Graves Williams, a farmer in Quincy, Fla., was just a few days into a six-week tomato harvest in June 2008, when the U.S. Food and Drug Administration issued warnings linking tomatoes to a salmonella outbreak in New Mexico and Texas. Americans stopped buying tomatoes. Williams let about 80 percent of his crop rot in the fields that summer. Other farmers couldn’t sell their tomatoes either.

The loss, it turns out, was for nothing: Serrano and jalapeño peppers were the real culprit. But that doesn’t mean the federal government owes tomato growers like Williams anything for their ruined harvest.

Williams joined a group of growers in a lawsuit against the U.S. government, and earlier this month a judge dismissed their complaint (pdf). While the FDA issued warnings about tomatoes, the judge ruled that regulators did not prohibit tomato sales and therefore did not “take their property.” The growers’ attorney, Stephen Turner, says he will appeal the decision.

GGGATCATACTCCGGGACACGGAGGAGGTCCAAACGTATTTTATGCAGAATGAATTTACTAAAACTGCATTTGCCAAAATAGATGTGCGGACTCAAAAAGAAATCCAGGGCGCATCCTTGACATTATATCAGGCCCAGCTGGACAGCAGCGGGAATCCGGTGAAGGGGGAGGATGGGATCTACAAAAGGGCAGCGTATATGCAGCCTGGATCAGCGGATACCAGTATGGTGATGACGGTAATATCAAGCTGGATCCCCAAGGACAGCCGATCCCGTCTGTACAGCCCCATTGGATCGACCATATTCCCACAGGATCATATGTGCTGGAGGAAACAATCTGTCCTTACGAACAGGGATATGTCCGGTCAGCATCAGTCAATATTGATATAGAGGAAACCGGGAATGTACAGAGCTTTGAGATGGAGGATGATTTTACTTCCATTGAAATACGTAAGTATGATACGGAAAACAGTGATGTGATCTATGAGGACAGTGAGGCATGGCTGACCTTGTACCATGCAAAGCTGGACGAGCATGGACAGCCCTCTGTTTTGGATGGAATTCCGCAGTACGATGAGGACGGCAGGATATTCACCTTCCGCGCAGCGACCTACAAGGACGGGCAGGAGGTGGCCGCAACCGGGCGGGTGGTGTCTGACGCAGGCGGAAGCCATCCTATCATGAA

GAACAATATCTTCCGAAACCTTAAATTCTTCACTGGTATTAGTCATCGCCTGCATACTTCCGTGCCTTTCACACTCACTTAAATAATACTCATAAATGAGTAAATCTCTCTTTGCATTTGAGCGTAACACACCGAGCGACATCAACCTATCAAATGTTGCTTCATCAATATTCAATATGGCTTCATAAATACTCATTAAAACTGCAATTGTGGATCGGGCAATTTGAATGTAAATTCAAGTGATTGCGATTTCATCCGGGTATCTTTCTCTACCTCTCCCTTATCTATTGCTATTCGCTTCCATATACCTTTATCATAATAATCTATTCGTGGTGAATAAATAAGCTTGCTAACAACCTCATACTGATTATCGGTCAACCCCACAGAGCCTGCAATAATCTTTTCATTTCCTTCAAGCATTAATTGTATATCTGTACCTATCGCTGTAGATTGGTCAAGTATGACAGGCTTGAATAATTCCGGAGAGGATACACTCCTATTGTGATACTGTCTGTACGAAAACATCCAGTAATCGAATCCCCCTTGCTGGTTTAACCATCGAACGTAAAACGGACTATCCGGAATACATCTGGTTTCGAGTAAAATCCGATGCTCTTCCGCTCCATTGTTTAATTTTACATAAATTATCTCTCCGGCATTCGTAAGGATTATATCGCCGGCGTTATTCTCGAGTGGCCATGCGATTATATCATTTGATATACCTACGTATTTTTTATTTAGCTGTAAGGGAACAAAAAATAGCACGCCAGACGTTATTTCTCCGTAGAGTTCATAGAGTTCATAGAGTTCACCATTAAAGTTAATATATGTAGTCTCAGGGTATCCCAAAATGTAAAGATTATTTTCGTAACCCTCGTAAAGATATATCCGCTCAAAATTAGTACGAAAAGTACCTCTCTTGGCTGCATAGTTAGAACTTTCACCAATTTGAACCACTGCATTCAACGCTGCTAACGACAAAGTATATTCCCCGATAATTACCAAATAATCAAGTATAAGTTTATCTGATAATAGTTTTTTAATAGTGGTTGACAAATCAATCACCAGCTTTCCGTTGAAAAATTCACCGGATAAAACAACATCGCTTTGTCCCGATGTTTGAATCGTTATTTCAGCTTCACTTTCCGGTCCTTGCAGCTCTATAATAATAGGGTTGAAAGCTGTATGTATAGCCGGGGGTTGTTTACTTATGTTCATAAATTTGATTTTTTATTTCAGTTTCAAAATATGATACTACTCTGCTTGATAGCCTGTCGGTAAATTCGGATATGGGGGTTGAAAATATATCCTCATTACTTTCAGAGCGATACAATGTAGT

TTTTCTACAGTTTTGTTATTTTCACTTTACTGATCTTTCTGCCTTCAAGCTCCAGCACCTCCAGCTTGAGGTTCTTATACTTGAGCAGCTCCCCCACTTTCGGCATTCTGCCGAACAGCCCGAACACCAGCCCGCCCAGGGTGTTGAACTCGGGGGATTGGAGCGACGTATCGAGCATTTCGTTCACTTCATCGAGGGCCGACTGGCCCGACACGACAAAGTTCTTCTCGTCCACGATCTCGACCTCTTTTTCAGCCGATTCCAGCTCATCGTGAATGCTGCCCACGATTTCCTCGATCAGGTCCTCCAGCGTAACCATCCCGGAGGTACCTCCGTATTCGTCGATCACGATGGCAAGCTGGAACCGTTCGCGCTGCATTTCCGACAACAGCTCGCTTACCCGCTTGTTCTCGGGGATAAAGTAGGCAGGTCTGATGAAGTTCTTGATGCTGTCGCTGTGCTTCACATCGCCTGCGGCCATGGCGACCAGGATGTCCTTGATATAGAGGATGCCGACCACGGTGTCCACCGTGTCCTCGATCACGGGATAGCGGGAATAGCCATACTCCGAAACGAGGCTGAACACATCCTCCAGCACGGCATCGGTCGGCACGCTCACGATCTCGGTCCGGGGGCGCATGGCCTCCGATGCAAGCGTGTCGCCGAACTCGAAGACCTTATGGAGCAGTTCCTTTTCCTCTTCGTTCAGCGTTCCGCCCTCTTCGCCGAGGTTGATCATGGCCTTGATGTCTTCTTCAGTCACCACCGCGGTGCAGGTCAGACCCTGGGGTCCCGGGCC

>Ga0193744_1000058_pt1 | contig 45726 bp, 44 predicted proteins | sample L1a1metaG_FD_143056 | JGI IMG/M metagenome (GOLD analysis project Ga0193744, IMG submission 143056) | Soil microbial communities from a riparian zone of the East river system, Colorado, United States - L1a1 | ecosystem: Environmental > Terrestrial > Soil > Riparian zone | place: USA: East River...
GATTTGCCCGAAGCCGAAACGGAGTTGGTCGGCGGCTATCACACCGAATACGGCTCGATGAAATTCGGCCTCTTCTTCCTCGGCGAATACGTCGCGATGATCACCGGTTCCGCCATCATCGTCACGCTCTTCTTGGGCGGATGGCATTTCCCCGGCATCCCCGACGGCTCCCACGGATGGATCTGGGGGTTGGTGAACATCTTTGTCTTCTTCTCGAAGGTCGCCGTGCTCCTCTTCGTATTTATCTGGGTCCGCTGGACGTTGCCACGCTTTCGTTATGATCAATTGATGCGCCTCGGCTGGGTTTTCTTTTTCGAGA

The case highlights the difficult balance that food-safety officials must strike when protecting public health at the expense of commercial interests. It becomes especially sticky when authorities blame the wrong party.

“We were a victim of a total government screw-up,” Williams says in an interview. Florida farmers estimate they lost about $100 million, according to the complaint, and that figure allegedly swells to more than $300 million if farm workers, distributors, and retailers are included. Georgia’s tomato industry pegs its lost at about $25.7 million.

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